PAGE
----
Talking poetry: When We Were Human
Published: Thursday, February 21, 2013
Updated: Thursday, February 21, 2013 20:02
In a small, cozy area of Talking Leaves Books, Jeannine Pitas’ infectious smile complemented the thin hardcover book in her lap. A modest gathering of people sat around her in wooden chairs and tall rows of wooden bookshelves bordered the area.
Pitas opened the book and began lyrically reciting one of her poems as the air filled with her poetic voice.
“The leaves begin humming and the ground starts to sing,” she read. “And until I find my way again, I am in paradise.”
Pitas’ poetry reading, which took place at Talking Leaves Books last Wednesday evening, was well received by those in attendance.
Pitas, a Buffalo native and current Ph.D. student at the University of Toronto, is becoming a formidable name in the Buffalo literary scene. Her poetry has been featured in various publications: Chrysalis, Carte Blanche, Fresh Yarn andThe Buffalo News, to name a few. She recently published her first chapbook entitled Our Lady of the Snow Angels last November.
Robert D. Pohl, editor of the Spotlight Poetry Feature of The Buffalo News, has known Pitas for some time and is an admirer of her poetry.
“[Pitas’] work reflects a strong commitment to a kind of liberal Catholic humanism,” Pohl said. “It [also] shows a strong sense of language and poetic form.”
Pitas’ style is multifaceted. It takes secular philosophies, religious imagery and personal experiences and fuses them together seamlessly.
One of her most notable works encompassing this varied style is entitled “When We Were Human.”
The poem begins by recollecting a forgotten and imaginative past: “When the hum of mosquitos was still the holiest prayer/when the veins of our hands were still roots, and flowers sprouted from them as we grew old.”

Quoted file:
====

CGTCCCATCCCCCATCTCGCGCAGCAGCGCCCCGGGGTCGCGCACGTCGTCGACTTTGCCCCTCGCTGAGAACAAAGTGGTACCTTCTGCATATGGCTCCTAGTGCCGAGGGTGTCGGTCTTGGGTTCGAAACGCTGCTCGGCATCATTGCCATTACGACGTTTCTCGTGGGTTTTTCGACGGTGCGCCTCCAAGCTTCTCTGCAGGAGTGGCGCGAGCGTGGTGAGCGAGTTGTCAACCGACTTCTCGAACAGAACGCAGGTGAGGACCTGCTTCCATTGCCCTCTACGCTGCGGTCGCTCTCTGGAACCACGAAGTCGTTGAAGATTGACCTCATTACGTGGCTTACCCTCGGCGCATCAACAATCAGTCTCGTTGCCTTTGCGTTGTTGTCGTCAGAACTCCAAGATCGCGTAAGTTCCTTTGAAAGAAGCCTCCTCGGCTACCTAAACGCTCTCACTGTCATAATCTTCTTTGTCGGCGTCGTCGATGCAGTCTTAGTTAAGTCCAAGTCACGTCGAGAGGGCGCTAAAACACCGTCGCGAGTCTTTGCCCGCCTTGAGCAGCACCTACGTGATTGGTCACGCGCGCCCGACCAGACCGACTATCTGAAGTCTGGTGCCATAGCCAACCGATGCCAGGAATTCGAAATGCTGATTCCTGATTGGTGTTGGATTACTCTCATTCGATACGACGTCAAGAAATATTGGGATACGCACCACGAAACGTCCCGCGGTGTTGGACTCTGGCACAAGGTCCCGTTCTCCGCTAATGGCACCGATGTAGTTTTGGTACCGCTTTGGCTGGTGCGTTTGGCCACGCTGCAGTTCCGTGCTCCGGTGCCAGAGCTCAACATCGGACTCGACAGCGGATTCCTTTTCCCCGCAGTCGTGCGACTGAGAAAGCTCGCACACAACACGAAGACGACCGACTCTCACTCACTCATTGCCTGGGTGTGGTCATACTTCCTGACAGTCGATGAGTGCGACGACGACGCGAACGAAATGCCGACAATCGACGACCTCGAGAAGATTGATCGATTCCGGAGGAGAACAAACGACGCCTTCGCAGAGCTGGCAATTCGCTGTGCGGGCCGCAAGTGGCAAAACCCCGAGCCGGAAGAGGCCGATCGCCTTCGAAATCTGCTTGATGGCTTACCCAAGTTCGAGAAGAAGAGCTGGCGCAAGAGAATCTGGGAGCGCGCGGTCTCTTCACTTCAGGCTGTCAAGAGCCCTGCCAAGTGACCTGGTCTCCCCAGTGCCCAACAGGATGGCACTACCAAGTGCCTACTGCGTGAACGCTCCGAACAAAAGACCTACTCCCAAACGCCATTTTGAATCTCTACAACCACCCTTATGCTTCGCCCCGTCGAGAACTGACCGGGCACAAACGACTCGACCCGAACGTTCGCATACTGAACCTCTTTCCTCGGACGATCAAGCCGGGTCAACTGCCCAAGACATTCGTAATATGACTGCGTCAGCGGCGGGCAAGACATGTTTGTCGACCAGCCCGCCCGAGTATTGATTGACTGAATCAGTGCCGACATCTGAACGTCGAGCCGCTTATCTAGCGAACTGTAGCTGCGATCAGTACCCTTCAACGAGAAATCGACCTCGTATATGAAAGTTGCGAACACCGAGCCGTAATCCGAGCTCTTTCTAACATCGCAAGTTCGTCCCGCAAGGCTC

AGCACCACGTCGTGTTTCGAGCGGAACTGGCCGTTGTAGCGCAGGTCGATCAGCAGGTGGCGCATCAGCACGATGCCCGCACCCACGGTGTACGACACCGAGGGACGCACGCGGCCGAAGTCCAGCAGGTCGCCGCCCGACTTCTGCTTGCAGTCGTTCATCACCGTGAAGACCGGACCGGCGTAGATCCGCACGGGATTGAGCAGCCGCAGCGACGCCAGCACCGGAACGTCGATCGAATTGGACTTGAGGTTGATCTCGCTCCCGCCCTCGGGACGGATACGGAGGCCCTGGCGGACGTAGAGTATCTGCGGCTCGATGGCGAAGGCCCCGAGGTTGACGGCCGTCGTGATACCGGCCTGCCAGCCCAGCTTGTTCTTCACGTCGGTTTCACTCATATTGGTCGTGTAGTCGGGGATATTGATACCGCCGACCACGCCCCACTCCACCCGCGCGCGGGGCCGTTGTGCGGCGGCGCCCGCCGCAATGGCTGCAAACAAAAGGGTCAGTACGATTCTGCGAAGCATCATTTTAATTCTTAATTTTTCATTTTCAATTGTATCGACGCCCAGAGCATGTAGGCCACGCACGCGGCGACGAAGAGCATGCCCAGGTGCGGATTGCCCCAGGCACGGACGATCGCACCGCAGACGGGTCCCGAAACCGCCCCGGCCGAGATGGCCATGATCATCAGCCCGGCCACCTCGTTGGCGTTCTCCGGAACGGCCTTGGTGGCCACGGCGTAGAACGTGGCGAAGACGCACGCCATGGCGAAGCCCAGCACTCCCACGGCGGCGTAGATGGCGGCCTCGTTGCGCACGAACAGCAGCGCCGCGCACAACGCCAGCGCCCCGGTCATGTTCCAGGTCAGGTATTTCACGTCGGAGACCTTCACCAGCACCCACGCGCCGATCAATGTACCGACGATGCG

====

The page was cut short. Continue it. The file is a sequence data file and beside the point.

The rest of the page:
Pitas then transitions to the present, a time of inertia: “Now that we know all movement is rotation/Now that we are as motionless as stars.”
The poem ends with a bold defiance of this degeneration from past to present: “They tell us that we should be grateful, as we drift from now to now,” Pitas writes.
“They tell us that we are still human/But I don’t believe them.”
The expressiveness of the piece is philosophical and striking. It’s a strong contemplation of our lives and of the world that strikes a chord with our innermost sentiments.
“It’s almost manifesto-like, with a strong sense of what is left in terms of the project of humanism,” Pohl said.
Another one of Pitas’ noteworthy works is a poem entitled “The Dolls.”
The surreal poem is about four dolls on a fireplace mantel, each one a unique character. The dolls come to life at night and dance “like marbles, like snowflakes, like stars.”
Dolls that belonged to Pitas’ mother, Carol Pitas, inspired the poem.
“I didn’t realize how much of an impression [the dolls] made on her,” Carol said. “It makes me feel good that I could add something to her inspiration and writing.”
In fact, Pitas’ family and personal experiences have a large influence over her work.
“Pork Chops and Pierogi” is a poem that portrays the struggles and hardships of her mother. It describes Pitas’ mother scrubbing a dirty floor on her knees and her father working long hours at a brewery.
“My childhood wasn’t the greatest,” Carol said. “I told [Pitas] about my past when she was very young; she really took it to heart. [Her poem] made me a stronger person and I think it helped Jeannine as well.”
For Pitas, poetry has served many roles in her life. It’s been a coping mechanism for some of life’s struggles and has also been an extremely uplifting and vital part of her life.
“I’ve realized that almost everything in my life I can lose,” Pitas said. “I can lose friends. I can lose people that I love. I can lose relationships … But [poetry] is something that in my experience has always been there for me ever since I was 12.”
Pitas sees it as an enduring part of her life, too.
“[Poetry] is something that I can always rely on,” she said. “[It’s] something that I always come back to … something that comes back to me.”
Our Lady of the Snow Angels is on sale now.